"For the comrades that fell in the battle" Peter says" they were buried where they were killed but their graves have been lost and the memorial in the Park of Tirana doesn't have any bodies buried in it. There is just their memory and for this we have returned again to Albania".


I hope you like the article :)

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Musashi
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Post by Musashi » 21 Sep 2003 12:46

Sure. Thank you, Korbius :)

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Matt H.
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Post by Matt H. » 21 Sep 2003 13:01

Aufklarung wrote:A fairly unsung theatre of war outside of the Balkans itself. A good soldier who made a difference. Rest in peace.


Agree completely.

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Re: Wartime Commando dies

Post by Korbius » 22 Sep 2003 16:03

Andy H wrote:In July 1944, the Albanian partisans were desperately in need of weapons, and the decision was made to try to establish a beachhead through which arms could be supplied. The coastline chosen was in the area of Mirara, south of the Linguetta Peninsula.


Just wanted to correct a minor mistake, the place is called "Himara" and the name derives from the mythological creature "Chimera" so that's where supposedly the location where Chimera was living.


The quote below comes from the book by Bernd J. Fischer "Albania at War 1939-1945", 1999 Purdue University Press, West Lafayette, Indiana, Pg. 232

On a number of occasions, British ground forces, which began small and limited action in Albania in June, participated directly in the partisan advance. The largest and most controversial of these actions involved the taking of the southern coastal town of Saranda on 9th October, an operation destined to become another milestone in the growing hostility between Hoxha and the Western Allies. The British were interested in Saranda primarily because of its location directly across the straits from Corfu. Under Brigadier Tom Churchill (without informing Hoxha's headquarters) British commandos, with cooperation from local partisans under Islam Radovicka, took the town on 9 October and considered taking advantage of the success and pushing north to Vlora. Hoxha's headquarters--afraid that the British intended to mantain a permanent foothold--complained that British soldiers had looted Saranda. Once this issue had been resolved, the British HQ for land forces in the Adriatic decided not to pursue the matter further. The commandos were withdrawn, although some L.R.D.G patrols remained in Albania.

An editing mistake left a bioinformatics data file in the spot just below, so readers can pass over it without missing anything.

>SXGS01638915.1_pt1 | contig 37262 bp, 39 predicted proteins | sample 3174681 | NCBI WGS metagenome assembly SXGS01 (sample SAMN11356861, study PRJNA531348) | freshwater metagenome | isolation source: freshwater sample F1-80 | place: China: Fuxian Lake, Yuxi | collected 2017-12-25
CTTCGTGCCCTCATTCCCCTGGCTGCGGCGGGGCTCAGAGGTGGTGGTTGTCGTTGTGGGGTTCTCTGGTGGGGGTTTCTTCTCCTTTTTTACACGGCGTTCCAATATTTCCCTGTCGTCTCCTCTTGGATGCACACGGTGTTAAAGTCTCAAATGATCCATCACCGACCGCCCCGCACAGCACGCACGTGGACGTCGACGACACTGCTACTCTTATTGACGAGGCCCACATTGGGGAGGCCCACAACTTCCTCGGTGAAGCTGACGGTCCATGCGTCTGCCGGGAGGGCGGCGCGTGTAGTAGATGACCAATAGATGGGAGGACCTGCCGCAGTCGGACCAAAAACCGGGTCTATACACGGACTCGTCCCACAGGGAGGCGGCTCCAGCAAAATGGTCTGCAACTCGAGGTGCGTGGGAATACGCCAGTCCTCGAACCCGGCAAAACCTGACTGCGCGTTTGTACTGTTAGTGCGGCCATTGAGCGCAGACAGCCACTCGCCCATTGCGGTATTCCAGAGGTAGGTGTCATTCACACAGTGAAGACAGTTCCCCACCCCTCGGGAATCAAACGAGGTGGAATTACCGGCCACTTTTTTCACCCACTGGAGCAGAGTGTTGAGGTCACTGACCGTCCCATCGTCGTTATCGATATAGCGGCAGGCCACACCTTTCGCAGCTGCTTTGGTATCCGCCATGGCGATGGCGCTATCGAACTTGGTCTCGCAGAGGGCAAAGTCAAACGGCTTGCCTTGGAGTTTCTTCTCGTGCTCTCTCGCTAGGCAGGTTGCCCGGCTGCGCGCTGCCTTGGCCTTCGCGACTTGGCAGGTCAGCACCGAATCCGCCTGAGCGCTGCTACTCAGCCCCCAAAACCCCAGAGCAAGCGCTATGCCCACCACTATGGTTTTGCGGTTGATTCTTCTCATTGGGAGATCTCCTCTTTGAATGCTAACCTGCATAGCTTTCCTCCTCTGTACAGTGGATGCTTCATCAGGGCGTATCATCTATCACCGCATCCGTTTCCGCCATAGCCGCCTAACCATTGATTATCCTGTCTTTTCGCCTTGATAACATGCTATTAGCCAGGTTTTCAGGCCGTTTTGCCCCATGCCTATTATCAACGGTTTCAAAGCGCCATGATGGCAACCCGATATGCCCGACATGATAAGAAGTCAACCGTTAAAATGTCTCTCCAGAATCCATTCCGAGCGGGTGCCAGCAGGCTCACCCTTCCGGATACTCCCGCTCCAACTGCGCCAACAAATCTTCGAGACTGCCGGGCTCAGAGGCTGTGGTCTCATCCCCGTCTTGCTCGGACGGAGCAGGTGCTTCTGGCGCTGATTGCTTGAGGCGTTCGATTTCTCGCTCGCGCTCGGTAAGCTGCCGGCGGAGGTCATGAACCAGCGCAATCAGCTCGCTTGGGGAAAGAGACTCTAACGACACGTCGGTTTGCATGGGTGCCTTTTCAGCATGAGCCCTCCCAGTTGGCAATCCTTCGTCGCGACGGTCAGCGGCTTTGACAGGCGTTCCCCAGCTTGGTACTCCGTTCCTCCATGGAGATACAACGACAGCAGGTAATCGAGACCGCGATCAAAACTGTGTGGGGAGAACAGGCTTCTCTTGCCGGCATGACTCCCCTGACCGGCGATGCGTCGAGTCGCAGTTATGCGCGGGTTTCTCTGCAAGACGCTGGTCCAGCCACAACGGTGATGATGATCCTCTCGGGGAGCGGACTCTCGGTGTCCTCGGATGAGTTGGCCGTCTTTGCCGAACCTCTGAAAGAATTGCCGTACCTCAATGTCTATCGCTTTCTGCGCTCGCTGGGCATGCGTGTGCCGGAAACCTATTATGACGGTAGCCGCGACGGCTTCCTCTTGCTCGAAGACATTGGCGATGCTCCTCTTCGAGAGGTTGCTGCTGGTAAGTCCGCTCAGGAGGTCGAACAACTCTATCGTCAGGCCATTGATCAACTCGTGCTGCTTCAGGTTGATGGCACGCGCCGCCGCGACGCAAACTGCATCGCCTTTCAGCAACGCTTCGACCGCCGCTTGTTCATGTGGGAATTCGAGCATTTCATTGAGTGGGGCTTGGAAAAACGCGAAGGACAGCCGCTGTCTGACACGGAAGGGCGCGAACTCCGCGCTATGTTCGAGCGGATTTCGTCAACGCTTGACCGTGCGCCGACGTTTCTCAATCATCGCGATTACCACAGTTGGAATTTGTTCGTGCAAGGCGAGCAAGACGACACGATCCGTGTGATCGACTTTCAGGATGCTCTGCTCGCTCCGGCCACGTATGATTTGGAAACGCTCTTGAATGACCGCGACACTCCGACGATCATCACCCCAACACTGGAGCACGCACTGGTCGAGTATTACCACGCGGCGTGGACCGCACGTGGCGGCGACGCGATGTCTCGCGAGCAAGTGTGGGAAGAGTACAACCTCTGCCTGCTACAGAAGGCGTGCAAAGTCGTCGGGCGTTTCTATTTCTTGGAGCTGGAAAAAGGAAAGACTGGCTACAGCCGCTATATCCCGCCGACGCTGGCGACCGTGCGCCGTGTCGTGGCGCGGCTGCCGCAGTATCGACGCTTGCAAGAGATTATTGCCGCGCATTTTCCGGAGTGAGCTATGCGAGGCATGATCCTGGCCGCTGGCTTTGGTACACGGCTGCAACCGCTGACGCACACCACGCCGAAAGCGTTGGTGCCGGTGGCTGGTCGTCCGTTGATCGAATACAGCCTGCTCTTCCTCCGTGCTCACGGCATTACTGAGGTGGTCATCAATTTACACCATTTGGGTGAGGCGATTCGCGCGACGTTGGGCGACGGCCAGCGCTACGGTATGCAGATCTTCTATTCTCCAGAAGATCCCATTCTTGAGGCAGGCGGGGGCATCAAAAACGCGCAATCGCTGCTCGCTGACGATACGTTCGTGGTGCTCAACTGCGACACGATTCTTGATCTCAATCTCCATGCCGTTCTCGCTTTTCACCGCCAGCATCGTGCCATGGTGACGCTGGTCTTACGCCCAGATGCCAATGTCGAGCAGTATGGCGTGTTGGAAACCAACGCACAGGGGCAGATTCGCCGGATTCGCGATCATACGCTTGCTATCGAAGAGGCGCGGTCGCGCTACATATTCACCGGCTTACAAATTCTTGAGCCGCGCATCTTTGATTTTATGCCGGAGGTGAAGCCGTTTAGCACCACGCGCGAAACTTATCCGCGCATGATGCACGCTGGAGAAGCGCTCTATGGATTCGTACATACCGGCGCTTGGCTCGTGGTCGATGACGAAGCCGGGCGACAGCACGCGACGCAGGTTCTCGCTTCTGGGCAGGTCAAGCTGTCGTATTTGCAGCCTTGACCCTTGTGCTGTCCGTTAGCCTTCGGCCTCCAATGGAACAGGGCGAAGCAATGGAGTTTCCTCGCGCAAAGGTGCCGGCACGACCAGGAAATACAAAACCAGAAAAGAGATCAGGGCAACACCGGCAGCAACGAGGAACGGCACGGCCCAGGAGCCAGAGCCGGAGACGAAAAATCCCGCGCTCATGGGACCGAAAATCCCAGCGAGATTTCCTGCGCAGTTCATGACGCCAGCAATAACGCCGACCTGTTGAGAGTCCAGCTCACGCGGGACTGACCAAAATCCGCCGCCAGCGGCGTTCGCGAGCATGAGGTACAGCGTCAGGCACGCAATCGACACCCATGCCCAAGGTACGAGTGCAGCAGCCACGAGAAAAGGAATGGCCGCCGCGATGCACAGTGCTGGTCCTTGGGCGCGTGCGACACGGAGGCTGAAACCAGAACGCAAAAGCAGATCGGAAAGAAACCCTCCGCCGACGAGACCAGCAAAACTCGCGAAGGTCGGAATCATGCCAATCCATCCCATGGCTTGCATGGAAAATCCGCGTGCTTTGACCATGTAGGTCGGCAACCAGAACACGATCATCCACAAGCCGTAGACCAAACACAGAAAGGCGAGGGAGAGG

Still, as with many of their dealings with the Albanians, the British might have handled the situation differently. They might, for example, have found some way to either inform Hoxha or the BLOs attached to him that the operation was planned. The fact that it came as a surprise did little to assuage Hoxha's fears of the British designs. Perhaps more seriously, British War Office documents indicate that Greek Zervas forces took part in the Saranda operation, raising fears that the British, whose preference for the Greeks was clear to all Albanians, were attempting to establish Greeks in areas of southern Albania, which Greek nationalists claimed as rightfully theirs. Although Albanian fears were probably exaggerated, the British seem to have done everything in their power--inadvertently--to inflame them.